August 5, 2020
LIVING IN THE MOMENT
Photography by Tomas Cihak
Interview by Melanie Meggs
Tomas Cihak captures the beauty in the ordinary, mundane moments of life. He is a Czech born photographer, now based in Bristol, United Kingdom, whose vision for photography is to evoke emotion and feeling; a sentiment of warmth, happiness, and nostalgia, but also a reminder of sadness and emptiness. His aim is to live in the moment and remember it in his photos. But what really sets Tomas apart from other photographers is his unique approach to his art. He isn't just looking for the perfect shot, he's looking to inspire meaningful reflection in the viewer. This is what makes Tomas Cihak a truly intriguing photographer: a man who wants to make an emotional connection with his audience through the lens of his camera.
“I have the desire to capture warm, positive and old-school looking photographs that can evoke and embody feelings and sentiments of happiness, nostalgia and the good old days' vibe.”
IN CONVERSATION WITH TOMAS CIHAK
THE PICTORIAL LIST: Tomas, when did you start getting interested in photography?
TOMAS CIHAK: I started to think about actually trying to take photographs with a proper camera about two years ago. However, it wasn't until about two months ago that I actually started going out and taking photographs.
TPL: What is your favourite quote or words that resonates with you the most?
TC: One that has stuck with me for years is “It is what it is 'til it ain't” sung by Mac Miller in a song called “What's the use?”.
I am not exactly sure why, but I believe it has something to do with the fact that I am mainly emotionally driven, and I don't like big changes in my personal life. I suppose then the line "it is what it is 'till it ain't” reminds me of the fact that nothing in life lasts forever, that it's OK and that I just have to live in the moment and appreciate what I have while it lasts.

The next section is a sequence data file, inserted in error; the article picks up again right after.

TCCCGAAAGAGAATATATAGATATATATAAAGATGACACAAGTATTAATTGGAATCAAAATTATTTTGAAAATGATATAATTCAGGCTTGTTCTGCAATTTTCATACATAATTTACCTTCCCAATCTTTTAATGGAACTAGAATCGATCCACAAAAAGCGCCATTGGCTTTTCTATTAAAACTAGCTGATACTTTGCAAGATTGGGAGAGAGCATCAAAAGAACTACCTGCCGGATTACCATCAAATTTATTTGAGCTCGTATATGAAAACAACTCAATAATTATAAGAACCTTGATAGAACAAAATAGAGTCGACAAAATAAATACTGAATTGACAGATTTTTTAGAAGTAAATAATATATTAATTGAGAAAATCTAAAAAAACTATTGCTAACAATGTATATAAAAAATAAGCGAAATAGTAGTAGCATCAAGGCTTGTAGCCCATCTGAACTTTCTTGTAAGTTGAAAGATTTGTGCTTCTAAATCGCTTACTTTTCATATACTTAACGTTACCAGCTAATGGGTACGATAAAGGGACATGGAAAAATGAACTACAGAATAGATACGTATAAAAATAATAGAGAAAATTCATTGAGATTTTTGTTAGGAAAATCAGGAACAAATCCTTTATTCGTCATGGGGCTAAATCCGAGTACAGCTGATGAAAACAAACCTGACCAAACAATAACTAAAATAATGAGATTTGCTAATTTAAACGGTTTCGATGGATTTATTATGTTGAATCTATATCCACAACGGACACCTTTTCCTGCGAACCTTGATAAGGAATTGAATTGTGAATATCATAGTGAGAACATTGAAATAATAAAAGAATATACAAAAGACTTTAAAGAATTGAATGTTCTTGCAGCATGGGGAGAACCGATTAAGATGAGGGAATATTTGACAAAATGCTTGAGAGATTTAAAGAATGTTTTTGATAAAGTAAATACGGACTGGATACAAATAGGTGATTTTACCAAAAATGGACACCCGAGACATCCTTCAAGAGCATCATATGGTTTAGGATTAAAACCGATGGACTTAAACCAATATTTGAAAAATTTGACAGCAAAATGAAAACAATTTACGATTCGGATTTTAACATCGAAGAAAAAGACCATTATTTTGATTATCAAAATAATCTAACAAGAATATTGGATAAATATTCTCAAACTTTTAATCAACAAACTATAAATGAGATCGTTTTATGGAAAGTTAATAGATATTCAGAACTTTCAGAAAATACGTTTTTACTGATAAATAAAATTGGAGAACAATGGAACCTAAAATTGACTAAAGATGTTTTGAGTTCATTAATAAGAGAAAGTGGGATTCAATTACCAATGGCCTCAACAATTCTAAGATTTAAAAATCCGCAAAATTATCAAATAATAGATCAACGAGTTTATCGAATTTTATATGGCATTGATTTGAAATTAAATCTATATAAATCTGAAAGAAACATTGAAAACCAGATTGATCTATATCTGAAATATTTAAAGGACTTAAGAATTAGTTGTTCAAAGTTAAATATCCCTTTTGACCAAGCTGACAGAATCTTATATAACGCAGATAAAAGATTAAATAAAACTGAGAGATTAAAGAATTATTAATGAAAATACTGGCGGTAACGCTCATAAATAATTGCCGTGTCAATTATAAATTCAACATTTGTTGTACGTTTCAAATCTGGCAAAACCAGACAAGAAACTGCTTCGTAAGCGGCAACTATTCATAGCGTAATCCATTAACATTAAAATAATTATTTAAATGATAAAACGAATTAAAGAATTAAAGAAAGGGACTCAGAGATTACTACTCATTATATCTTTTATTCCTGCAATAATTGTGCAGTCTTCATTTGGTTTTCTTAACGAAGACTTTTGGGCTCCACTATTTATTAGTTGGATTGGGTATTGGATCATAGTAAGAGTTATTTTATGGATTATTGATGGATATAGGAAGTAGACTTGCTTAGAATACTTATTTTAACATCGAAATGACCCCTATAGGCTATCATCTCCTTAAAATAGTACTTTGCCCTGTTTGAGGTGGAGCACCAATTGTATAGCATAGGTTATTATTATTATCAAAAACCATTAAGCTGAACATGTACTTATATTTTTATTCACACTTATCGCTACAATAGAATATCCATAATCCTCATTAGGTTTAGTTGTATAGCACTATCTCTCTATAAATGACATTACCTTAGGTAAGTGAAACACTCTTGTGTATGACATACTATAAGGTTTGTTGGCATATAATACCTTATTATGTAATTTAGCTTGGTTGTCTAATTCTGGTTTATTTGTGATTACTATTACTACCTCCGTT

TPL: Where do you find your inspiration to photograph?
TC: I suppose my inspiration comes from the fact that certain types of images can evoke in me feelings and emotions of nostalgia, happiness and/or sadness. I find that absolutely mesmerizing and I want to be able to take such photographs as well.
TPL: Do you have any favourite artists or photographers you would like to share with us, and the reason for their significance?
TC: I wouldn't say that I have a particular favourite photographer that has influenced my style but rather the ability of certain photographs to evoke variety of feelings and to communicate emotions.
TPL: Since you have only just begun your photography journey, how would you describe your style and what else would you like to explore in the future?
TC: I believe the core of my photography will remain the same even in the long run...the desire to capture warm, positive and old-school looking photographs that can evoke and embody feelings and sentiments of happiness, nostalgia and the good old days' vibe.
However, there are some other styles and types of photography that I also want to explore in the future, such as a bit more intimate form of photography or shooting in a studio and working with fashion models etc.
The line “it is what it is 'till it ain't” reminds me of the fact that nothing in life lasts forever, that it's OK and that I just have to live in the moment and appreciate what I have while it lasts.
TPL: Where is your favourite place(s) to photograph?
TC: So far, I have only been photographing on the streets of Bristol, but I would love to go and take photographs in places such as Prague, Manchester, Lisbon, Edinburgh and Berlin.
TPL: Do you think equipment is important in achieving your vision in your photography? What would you say to someone else just starting out?
TC: I suppose it might become more important in the future depending on what kind of photographs I will want to take and how, and of what quality.
Having said that, I don't think I need any special or expensive equipment to do what I do right now. I believe one doesn't need to have a super fancy camera to be able to just go out, explore, have a good time and take decent photographs.
To someone who is just starting out or thinking about starting, I'd say, your equipment doesn't really matter. I myself shoot with an older inexpensive compact camera, and I couldn't be happier. Just go out and take photos on anything you have that shoots. If you fall deeper for photography and would want to take it to a higher level, then start thinking a bit more about getting a better camera.